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Street Beat: What Do You Think About Leaving the Paris Climate Agreement? 

Central Oregonians React

This week, we asked people:

What's your take on the president's decision to pull the United States out of the Paris Agreement—the worldwide agreement to work toward reducing carbon emissions, in an effort to combat climate change?

William Anderson, Summit High School sophomore

I feel like pulling out of the Paris Agreement is a very shortsighted action. I feel that, diplomatically, this will hurt the U.S., considering how many countries are in the Paris Agreement. The fact that Syria and Nicaragua are the only other countries not in it, it really creates a dent in U.S. diplomatic foreign affairs. I also feel like it will damage a lot of coastal cities in the U.S. after they experience the effects of climate change. Despite the possible benefits in the short run to the U.S. economy, down the road this will have a negative effect.

Doug Elliot, Summit High School science teacher

I think this is a step backward in trying to combat the problem of global warming. That problem is ongoing and it takes a collective effort to address it in a meaningful way. The United States has an opportunity to act in a positive way as a world leader to move things forward on the subject of climate change and we are now going in the opposite direction, in my opinion. I believe, in the context of the current administration, this type of behavior, that puts "America first" and acts independently without looking at, perhaps, the collective good of the world community, has become expected. In the past, this might have been something that was unusual, but it seems to be more the norm nowadays.

Troy Kucera, Bend resident

I think it is shortsighted, and I think he is just appealing to his base. This base is working-class Americans from middle America that were kind of duped into voting for him based on him telling them that he is going to bring their jobs back. Lots of those jobs are now obsolete and aren't coming back. I think he just duped a lot of people. Thankfully, a bunch of states and other countries are still committed to implementing the change that he, yesterday, pulled us out of. Hopefully, large states like California and Oregon and Washington can band together and say they are going to stick with it. Lots of companies sell products in those states, and they will have to abide by their environmental regulations, so hopefully it will stay that way.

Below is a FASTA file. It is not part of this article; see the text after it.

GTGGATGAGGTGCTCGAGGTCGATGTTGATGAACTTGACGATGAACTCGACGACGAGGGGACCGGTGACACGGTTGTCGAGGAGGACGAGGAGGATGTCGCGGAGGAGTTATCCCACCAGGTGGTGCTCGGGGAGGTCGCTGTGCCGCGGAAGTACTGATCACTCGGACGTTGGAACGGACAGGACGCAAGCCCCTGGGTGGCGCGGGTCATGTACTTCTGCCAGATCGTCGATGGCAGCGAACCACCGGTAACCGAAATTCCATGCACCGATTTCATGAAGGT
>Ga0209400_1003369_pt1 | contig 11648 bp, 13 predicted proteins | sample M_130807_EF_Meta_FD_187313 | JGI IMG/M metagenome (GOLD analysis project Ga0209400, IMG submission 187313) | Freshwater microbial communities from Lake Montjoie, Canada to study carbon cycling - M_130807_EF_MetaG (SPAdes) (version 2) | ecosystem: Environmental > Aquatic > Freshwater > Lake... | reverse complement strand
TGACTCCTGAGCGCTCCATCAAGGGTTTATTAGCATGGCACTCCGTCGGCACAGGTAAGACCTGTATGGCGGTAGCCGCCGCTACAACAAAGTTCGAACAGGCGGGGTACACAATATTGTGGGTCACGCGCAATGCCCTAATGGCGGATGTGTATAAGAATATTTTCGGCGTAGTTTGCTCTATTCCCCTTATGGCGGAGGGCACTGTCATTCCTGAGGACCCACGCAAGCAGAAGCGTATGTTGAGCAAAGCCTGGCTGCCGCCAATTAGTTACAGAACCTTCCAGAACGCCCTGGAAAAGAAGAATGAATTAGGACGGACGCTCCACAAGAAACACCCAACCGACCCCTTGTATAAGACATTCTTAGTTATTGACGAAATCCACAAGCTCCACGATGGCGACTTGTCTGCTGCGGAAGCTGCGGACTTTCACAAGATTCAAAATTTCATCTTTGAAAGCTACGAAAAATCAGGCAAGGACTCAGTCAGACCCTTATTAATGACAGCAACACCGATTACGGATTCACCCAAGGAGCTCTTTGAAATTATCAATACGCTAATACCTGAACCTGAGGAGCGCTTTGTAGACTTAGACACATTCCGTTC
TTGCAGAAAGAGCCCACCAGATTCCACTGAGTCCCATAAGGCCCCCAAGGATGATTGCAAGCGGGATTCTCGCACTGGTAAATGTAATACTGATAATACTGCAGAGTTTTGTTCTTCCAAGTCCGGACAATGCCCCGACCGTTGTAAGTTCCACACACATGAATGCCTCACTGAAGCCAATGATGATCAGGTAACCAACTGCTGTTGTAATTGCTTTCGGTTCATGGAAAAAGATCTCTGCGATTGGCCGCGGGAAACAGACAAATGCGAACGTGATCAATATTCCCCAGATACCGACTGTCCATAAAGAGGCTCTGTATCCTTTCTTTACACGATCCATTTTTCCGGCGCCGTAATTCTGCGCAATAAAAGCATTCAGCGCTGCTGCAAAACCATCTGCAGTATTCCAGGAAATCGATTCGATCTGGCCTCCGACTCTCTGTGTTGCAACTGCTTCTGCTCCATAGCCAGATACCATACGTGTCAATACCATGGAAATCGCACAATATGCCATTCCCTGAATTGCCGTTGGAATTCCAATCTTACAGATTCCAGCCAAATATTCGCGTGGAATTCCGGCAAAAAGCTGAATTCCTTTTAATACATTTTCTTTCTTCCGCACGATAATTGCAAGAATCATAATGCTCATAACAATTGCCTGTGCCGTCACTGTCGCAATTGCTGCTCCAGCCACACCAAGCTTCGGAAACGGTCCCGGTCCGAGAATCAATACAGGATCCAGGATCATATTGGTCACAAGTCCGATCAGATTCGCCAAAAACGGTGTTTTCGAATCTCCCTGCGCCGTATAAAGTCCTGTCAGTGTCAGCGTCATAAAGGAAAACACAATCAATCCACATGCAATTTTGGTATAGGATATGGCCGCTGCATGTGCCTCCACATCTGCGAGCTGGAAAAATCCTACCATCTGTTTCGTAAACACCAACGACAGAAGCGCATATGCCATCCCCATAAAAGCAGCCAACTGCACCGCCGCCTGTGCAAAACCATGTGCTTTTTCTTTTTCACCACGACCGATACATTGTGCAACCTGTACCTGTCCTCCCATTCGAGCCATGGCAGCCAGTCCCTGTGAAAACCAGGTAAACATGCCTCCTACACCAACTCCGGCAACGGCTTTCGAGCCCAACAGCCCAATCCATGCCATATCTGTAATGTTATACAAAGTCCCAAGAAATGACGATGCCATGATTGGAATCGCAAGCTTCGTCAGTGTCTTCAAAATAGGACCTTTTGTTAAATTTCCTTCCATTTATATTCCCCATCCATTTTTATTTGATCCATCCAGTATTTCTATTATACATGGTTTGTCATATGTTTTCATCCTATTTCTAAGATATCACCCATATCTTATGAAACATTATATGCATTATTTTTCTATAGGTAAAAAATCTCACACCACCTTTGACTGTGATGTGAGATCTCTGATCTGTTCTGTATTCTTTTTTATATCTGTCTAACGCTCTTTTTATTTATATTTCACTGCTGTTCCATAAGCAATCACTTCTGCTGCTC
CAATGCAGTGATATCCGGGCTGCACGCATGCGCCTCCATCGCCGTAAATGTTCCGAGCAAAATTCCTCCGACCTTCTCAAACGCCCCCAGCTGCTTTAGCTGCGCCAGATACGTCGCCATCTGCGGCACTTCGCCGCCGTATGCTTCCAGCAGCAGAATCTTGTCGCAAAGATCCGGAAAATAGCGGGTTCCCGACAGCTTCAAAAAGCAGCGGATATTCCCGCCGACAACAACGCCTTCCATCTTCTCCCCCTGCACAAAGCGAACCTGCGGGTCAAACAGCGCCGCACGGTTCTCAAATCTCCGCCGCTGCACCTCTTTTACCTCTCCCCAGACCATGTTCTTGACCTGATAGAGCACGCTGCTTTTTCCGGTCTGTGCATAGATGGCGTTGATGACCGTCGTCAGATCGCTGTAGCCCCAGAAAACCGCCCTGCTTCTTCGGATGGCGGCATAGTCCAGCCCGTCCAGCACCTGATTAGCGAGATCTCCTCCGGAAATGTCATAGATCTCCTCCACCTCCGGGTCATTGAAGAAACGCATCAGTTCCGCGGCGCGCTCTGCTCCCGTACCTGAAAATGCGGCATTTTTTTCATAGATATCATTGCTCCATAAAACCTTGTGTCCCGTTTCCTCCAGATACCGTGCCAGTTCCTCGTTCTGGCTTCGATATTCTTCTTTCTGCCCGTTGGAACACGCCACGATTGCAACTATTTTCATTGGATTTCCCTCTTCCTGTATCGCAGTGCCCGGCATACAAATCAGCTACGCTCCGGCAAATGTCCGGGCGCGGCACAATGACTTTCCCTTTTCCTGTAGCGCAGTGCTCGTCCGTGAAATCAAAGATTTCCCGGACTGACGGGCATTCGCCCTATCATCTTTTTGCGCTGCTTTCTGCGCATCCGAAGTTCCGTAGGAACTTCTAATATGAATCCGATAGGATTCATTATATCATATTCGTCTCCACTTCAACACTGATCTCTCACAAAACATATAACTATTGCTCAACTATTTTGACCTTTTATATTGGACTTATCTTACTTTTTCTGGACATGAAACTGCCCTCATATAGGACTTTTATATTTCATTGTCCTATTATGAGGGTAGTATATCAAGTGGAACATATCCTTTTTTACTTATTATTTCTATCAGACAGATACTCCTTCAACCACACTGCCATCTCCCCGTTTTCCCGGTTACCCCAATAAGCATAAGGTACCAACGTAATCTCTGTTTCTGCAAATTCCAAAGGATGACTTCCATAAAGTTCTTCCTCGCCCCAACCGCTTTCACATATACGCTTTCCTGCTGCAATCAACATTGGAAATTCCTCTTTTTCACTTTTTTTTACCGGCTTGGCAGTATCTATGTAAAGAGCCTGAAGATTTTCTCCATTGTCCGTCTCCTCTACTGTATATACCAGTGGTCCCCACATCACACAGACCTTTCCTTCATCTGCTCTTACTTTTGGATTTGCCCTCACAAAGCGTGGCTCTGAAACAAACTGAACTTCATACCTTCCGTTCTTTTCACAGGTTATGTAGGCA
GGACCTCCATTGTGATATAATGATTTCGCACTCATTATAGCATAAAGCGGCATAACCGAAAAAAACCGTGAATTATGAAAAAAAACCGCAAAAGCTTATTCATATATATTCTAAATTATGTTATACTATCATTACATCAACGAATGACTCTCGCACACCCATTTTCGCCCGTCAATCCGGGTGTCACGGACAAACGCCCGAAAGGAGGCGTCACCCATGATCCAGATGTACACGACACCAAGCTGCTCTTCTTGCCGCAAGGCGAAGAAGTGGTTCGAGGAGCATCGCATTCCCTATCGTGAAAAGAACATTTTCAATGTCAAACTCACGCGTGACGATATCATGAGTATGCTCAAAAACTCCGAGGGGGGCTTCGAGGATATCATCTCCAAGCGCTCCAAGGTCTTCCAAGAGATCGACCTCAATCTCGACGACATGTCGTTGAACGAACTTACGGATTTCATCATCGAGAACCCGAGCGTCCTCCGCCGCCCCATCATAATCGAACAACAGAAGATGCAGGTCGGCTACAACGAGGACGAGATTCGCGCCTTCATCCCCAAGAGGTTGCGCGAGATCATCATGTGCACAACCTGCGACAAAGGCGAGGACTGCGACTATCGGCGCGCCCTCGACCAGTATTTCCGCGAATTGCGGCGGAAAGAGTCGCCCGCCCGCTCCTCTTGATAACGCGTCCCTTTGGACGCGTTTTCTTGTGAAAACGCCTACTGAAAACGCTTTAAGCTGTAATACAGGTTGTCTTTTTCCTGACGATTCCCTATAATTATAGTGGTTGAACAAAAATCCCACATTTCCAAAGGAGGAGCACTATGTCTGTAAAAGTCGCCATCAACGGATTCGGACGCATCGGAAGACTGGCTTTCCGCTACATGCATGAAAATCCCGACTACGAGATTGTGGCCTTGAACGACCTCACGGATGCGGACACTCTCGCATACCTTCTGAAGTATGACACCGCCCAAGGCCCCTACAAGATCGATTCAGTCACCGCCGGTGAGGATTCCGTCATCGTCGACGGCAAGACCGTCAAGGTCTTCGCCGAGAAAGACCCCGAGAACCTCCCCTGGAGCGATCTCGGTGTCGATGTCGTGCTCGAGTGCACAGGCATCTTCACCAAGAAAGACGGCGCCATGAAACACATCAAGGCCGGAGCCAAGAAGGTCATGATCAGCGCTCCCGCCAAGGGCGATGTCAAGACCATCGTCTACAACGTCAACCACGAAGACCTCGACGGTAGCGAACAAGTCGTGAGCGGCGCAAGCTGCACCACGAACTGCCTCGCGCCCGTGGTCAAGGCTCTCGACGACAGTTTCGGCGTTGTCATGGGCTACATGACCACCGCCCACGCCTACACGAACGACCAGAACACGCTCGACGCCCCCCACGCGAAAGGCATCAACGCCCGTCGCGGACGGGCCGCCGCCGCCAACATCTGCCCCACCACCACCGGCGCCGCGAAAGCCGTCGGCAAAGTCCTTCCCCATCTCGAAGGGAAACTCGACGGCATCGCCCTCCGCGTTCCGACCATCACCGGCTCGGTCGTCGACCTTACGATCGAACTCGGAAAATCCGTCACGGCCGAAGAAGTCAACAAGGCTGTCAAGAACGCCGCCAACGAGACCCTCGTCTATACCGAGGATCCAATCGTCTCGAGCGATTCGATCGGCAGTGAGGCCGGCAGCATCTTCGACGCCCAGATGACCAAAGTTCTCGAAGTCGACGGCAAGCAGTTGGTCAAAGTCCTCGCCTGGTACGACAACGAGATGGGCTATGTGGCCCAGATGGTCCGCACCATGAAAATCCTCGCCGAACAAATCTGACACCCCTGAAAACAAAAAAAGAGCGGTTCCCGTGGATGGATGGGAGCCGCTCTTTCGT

Christie McCormick, Bend resident

I think it is despicable, shortsighted, selfish and embarrassing. I feel sad and angry and fearful. What he has done in pulling out of the Paris Agreement, and I personally think he has done a lot of terrible things, but this is flying in the face of two of the most civilizing principles or institutions that we have right now as a society. One is diplomacy, and turning his back on essentially every other nation is a slap in the face, and it isolates us and that's not good. The other institution is science. I think that as soon as we are ignoring scientific reality and deciding that we can override it, it becomes a crisis. This is the greatest crisis of our time.

On June 6, a coalition of 1,219 governors, mayors, businesses, and universities and colleges—including Oregon Gov. Kate Brown—publicly announced their intent to continue ensuring the U.S. remains a global leader in reducing carbon emissions, calling the effort the "We Are Still In" initiative. The mayors of Beaverton, Eugene and Portland also signed on.

Editor's note: No one we contacted for this report was willing to go on the record supporting the U.S.' departure from the Paris Agreement.

Intern Leigha Threlkeld contributed to this report.

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